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Posted 1/14/2013 by Tori Jo Wible (Guest Blogger)
All lawyer jokes aside, and I’ve heard them all, one of the things that makes me the proudest of our profession is lawyers protecting the rights of the most hated clients. One of my heroes is John Adams, not just because of his position as a founding father, or because he looks a lot like Paul Giamatti, but because he defended the British soldiers accused in the Boston Massacre; a truly difficult position, even without a 24 hour a day news cycle.
In our society, pro bono counsel frequently take on unpopular clients, such as the lawyers representing detainees held in Guantanamo Bay. However, the modern-day John Adamses are the public defenders. The indigent criminal defendant is often an unlovable client. The fundamental role of the defender is to ensure that the client’s rights are protected. The three parts of the criminal justice system – the judiciary, the prosecution and the defense – must all do their jobs effectively for the system to work. All too often, public defenders are overwhelmed with impossible caseloads, unmanageable timelines and dwindling budgets.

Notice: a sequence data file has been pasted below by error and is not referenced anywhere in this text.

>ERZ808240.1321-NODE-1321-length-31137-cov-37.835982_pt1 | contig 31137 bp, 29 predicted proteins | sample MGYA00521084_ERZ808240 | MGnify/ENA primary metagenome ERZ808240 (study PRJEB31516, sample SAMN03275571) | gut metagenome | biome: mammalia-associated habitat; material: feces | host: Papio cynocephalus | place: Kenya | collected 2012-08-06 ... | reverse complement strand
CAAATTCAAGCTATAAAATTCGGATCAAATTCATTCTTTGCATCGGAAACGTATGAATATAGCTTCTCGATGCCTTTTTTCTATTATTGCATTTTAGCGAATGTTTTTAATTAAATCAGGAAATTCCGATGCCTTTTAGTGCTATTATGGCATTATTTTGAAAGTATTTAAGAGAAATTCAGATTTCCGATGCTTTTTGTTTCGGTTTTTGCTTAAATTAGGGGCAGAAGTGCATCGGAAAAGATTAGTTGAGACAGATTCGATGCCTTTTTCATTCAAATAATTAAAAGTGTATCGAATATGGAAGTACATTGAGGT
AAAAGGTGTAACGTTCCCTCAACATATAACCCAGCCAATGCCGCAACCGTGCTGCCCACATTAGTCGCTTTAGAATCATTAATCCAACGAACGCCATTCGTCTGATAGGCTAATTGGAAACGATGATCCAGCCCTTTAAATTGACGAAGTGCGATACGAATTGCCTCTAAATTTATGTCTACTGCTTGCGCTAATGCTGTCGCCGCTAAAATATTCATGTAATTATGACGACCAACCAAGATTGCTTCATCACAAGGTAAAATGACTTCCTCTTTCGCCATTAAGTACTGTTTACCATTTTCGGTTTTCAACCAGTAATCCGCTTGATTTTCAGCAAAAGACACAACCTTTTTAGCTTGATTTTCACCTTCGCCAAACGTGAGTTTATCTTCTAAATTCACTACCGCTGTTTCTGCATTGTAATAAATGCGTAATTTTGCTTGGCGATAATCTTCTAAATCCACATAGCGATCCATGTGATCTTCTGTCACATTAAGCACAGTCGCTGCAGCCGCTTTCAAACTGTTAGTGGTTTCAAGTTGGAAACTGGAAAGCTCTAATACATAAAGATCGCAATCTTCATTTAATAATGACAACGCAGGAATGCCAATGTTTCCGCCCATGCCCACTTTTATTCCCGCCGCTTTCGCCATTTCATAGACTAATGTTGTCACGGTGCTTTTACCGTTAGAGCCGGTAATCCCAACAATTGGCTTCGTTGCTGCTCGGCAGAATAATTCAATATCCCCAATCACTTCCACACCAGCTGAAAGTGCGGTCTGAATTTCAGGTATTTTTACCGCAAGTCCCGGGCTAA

What does any of this have to do with bar leaders? Plenty. Bar associations can help courts avoid the breaking point. Find out how at the Indigent Defense Summit at the ABA Midyear in February. Buck Files, President of the State Bar of Texas and a criminal defense attorney, will be one of several high profile speakers discussing what bars can do to solve the crisis.
This year is the 50th Anniversary of the landmark decision in Gideon v. Wainwright. The promise of Gideon remains unfulfilled; come learn what you can do to help. The Summit runs all day Saturday, February 9, but the sessions most relevant to bar leaders are in the afternoon. ABA President, Laurel Bellows has been invited to discuss how the private bar can help public defenders meet the promise of Gideon.
Tori Jo Wible is assistant staff counsel for the ABA's Standing Committee on Legal Aid and Indigent Defendants. Reach her at firstname.lastname@example.org.